LOS ANGELES (AP) -- The anti-Muslim film implicated in mob protests against U.S. diplomatic missions in the Mideast received logistical help from a man once convicted of financial crimes and featured actors who complained that their inflammatory dialogue was dubbed in after filming.
The self-proclaimed director of "Innocence of Muslims" initially claimed a Jewish and Israeli background. But others involved in the film said his statements were contrived as evidence mounted that the film's key player was a Californian Coptic Christian with a checkered past.
Nakoula Basseley Nakoula, 55, told The Associated Press Wednesday that he managed logistics for the company that produced "Innocence of Muslims," which mocked Muslims and the prophet Muhammad.
The movie has been blamed for inflaming mobs that attacked U.S. missions in Egypt and Libya this week as well as the U.S. Embassy in Yemen today.
Nakoula denied he'd directed the film, though he said he knew the self-described filmmaker, Sam Bacile. But the cellphone number the AP contacted Tuesday to reach the filmmaker who identified himself as Bacile traced to the same address near Los Angeles where Nakoula was.
Nakoula told the AP he is a Coptic Christian and supported the concerns of Christian Copts about their treatment by Muslims.
The film was implicated in protests that resulted in the burning of the U.S. consulate Tuesday in the eastern Libyan city of Benghazi. Libyan officials said Wednesday that Ambassador Chris Stevens and three other embassy employees were killed during the mob violence, but U.S. officials now say they are investigating whether the assault was a planned terrorist strike linked to the 11-year anniversary of the 9/11 terror attacks.
Nakoula denied he had posed as Bacile. Federal court papers filed in a 2010 criminal prosecution against him said Nakoula had used numerous aliases in the past. Among the fake names, the documents said, were Nicola Bacily and Erwin Salameh.
During a conversation outside his home, Nakoula offered his driver's license to show his identity but kept his thumb over his middle name, Basseley. Records checks by the AP found that middle name as well as other connections to the Bacile persona.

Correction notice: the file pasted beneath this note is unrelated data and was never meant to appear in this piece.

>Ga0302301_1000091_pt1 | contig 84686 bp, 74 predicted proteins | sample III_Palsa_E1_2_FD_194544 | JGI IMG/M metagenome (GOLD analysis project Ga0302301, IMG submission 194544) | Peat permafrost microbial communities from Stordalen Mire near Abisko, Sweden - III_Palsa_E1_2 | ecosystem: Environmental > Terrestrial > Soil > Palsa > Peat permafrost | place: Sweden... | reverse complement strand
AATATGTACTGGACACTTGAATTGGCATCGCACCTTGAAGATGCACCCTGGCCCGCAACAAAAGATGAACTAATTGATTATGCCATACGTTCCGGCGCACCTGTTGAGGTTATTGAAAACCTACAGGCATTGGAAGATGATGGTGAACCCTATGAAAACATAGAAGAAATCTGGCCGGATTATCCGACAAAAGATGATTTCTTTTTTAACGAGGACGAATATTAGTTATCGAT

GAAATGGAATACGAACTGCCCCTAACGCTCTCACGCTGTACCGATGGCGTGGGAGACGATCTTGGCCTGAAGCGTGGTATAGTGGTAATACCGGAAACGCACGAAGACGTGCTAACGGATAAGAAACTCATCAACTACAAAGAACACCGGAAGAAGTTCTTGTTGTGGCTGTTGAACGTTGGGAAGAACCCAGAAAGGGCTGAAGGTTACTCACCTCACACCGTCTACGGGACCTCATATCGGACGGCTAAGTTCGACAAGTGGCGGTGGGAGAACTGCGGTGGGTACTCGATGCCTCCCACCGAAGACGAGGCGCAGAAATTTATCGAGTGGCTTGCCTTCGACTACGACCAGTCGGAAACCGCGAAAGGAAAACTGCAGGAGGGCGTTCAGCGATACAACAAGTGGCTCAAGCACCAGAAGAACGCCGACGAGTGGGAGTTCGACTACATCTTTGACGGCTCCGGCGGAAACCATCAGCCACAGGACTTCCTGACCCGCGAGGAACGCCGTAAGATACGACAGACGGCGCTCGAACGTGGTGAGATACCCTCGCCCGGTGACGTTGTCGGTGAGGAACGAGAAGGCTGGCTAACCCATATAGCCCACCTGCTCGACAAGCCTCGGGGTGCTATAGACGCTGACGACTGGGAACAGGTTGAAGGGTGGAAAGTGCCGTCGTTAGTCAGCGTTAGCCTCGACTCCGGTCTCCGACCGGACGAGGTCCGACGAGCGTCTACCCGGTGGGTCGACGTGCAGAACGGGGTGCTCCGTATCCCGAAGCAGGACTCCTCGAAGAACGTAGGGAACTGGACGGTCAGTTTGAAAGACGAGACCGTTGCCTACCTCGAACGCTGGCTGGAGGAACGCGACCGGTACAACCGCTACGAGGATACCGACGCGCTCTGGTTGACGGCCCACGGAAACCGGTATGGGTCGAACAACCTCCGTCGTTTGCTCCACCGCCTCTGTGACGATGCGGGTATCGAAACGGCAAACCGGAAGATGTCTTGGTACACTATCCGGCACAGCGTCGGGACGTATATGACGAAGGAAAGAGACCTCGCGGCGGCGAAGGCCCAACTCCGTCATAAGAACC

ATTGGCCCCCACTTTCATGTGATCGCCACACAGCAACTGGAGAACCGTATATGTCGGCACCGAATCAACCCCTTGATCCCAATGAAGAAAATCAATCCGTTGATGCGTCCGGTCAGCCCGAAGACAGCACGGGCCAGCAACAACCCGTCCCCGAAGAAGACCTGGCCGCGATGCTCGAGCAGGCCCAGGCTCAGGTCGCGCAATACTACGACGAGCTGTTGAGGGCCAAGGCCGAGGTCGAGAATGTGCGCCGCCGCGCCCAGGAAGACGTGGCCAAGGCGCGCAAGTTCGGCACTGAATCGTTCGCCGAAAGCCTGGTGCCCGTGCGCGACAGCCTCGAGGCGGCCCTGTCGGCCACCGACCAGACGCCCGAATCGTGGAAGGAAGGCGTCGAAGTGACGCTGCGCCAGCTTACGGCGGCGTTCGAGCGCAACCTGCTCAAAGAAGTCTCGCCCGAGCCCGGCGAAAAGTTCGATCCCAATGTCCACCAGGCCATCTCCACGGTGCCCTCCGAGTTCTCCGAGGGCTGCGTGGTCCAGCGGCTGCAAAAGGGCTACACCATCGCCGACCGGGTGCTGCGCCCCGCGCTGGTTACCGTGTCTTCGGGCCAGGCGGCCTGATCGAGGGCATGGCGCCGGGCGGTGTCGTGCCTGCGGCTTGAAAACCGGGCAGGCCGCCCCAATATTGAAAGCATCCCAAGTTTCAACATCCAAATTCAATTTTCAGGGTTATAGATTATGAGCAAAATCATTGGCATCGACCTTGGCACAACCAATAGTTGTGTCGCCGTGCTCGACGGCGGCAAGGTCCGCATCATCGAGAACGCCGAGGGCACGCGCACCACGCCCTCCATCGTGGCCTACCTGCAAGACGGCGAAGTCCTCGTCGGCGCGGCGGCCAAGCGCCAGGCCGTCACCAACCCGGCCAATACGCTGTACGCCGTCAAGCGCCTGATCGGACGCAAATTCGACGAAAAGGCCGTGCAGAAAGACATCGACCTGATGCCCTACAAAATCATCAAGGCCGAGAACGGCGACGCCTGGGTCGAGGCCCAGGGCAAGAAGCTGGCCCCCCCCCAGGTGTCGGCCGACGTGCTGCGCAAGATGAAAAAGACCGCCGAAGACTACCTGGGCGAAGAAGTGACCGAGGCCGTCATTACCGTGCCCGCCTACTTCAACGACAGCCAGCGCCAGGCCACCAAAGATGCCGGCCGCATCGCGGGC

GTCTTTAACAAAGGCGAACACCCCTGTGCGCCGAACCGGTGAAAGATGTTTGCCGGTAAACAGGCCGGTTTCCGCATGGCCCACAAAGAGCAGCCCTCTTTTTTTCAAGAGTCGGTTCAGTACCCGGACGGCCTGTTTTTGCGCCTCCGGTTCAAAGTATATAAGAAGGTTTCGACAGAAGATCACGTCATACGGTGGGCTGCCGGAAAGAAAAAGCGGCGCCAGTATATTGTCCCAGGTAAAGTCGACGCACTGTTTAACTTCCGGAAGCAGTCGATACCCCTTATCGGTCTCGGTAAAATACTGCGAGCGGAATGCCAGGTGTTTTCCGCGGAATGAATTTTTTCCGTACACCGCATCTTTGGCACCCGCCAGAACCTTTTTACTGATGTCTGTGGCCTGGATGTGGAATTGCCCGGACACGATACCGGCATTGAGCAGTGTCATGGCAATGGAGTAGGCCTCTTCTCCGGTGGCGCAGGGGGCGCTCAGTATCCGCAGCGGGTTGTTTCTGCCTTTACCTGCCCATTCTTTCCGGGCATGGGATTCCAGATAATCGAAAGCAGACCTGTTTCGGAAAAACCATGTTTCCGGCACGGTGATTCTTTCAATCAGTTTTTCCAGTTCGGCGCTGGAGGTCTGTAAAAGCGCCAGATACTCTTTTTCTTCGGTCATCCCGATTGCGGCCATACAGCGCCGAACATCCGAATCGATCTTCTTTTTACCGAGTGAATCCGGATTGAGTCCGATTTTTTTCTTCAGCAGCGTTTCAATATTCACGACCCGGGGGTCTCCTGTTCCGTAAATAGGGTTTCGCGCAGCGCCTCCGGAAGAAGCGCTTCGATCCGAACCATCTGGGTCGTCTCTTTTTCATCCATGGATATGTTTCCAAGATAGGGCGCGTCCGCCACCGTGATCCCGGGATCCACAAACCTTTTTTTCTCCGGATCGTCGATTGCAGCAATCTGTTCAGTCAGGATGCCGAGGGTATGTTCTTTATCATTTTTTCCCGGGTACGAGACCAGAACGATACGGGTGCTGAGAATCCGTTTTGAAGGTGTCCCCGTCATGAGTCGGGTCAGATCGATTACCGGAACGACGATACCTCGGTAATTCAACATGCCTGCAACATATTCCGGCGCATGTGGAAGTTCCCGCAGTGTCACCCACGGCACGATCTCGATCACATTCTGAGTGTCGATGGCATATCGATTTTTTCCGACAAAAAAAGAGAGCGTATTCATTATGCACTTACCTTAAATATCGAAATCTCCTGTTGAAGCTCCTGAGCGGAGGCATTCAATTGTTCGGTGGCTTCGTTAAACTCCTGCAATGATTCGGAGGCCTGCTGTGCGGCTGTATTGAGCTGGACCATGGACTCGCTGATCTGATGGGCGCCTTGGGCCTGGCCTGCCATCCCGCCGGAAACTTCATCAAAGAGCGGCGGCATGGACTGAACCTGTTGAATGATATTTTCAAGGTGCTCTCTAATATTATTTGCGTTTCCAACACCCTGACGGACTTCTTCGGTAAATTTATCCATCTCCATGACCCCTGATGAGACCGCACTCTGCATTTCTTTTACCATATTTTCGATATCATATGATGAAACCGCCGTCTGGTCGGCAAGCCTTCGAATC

The AP located Bacile after obtaining his cellphone number from Morris Sadek, a conservative Coptic Christian in the U.S. who had promoted the anti-Muslim film on his website. Egypt's Coptic Christians have decried a history of discrimination and occasional violence from the Muslim majority.
Pastor Terry Jones, of Gainesville, Fla., who sparked outrage in the Arab world when he burned Qurans on the ninth anniversary of 9/11, said he spoke with the movie's director by phone Wednesday and prayed for him. Jones said he has not met the filmmaker but added that the man contacted him a few weeks ago about promoting the movie. Jones and others who have dealt with the filmmaker said Wednesday that Bacile was hiding his real identity.
"I have not met him. Sam Bacile, that is not his real name," Jones said. "I just talked to him on the phone. He is definitely in hiding and does not reveal his identity. He was quite honestly fairly shook up concerning the events and what is happening. A lot of people are not supporting him. He was generally a little shook up concerning this situation."
The YouTube account under the username "Sam Bacile," used to publish excerpts of the movie including this defense on Tuesday of the film written in Arabic: "It is a 100 percent American movie, you cows."
Nakoula, who talked guardedly about his role, pleaded no contest in 2010 to federal bank fraud charges in California and was ordered to pay more than $790,000 in restitution. He was also sentenced to 21 months in federal prison and ordered not to use computers or the Internet for five years without approval from his probation officer.
Assistant U.S. Attorney Jennifer Leigh Williams said Nakoula set up fraudulent bank accounts using stolen identities and Social Security numbers; he then would deposit checks from those accounts into other bogus accounts from which Nakoula would withdraw money at ATMs. It was "basically a check-kiting scheme," the prosecutor told The AP.
"You try to get the money out of the bank before the bank realizes they are drawn from a fraudulent account. There basically is no money."
American actors and actresses who appeared in "Innocence of Muslims" issued a joint statement Wednesday saying they were misled about the project and alleged that some of their dialogue was crudely dubbed during post-production.
In the English-language version of the trailer, direct references to Muhammad appear to be the result of post-production changes to the movie. Either actors aren't seen when the name "Muhammad" is spoken in the overdubbed sound, or they appear to be mouthing something else.